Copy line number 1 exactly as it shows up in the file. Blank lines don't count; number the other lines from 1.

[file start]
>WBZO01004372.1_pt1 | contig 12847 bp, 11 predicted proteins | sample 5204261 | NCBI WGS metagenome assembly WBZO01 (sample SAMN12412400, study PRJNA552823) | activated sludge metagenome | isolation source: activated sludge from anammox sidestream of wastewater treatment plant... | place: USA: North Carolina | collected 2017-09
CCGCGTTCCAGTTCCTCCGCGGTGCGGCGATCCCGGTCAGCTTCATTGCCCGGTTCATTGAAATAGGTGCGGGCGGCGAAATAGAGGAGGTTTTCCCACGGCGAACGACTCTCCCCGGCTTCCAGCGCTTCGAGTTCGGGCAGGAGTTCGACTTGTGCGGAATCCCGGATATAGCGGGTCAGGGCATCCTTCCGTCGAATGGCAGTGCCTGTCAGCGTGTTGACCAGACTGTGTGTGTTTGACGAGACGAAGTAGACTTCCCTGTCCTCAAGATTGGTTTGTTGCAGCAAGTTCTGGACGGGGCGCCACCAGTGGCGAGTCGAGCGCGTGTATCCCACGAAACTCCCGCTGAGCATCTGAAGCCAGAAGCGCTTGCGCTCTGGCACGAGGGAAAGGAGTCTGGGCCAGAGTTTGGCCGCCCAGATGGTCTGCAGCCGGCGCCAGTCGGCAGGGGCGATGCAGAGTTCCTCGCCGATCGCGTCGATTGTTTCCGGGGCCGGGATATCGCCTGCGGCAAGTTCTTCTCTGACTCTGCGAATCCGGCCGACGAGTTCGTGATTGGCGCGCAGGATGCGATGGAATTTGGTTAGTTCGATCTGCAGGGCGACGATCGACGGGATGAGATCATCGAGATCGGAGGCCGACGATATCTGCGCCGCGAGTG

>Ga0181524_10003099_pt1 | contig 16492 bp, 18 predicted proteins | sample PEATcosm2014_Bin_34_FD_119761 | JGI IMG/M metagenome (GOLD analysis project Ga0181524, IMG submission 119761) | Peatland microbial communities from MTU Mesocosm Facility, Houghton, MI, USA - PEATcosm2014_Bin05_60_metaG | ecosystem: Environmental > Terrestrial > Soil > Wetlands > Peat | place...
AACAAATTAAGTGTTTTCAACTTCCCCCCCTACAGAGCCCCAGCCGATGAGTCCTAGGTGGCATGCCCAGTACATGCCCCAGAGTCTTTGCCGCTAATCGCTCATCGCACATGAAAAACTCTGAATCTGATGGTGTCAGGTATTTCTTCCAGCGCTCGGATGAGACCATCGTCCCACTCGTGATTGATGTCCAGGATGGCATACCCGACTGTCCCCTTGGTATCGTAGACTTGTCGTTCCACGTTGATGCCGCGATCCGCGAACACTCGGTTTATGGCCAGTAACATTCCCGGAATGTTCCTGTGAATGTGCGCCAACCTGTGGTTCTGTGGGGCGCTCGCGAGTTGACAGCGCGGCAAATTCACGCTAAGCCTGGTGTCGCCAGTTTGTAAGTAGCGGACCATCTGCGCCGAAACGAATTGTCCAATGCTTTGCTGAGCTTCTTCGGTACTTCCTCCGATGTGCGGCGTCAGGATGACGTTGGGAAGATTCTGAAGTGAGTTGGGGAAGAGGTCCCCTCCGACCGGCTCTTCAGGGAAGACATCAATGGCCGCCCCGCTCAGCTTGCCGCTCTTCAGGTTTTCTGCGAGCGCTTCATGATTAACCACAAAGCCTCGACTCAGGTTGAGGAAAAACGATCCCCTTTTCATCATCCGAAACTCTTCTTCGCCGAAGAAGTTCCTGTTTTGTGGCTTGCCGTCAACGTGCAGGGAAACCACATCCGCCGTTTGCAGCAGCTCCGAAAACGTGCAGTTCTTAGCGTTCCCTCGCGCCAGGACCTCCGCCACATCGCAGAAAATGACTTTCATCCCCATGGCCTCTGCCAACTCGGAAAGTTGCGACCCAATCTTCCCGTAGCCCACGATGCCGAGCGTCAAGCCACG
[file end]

>WBZO01004372.1_pt1 | contig 12847 bp, 11 predicted proteins | sample 5204261 | NCBI WGS metagenome assembly WBZO01 (sample SAMN12412400, study PRJNA552823) | activated sludge metagenome | isolation source: activated sludge from anammox sidestream of wastewater treatment plant... | place: USA: North Carolina | collected 2017-09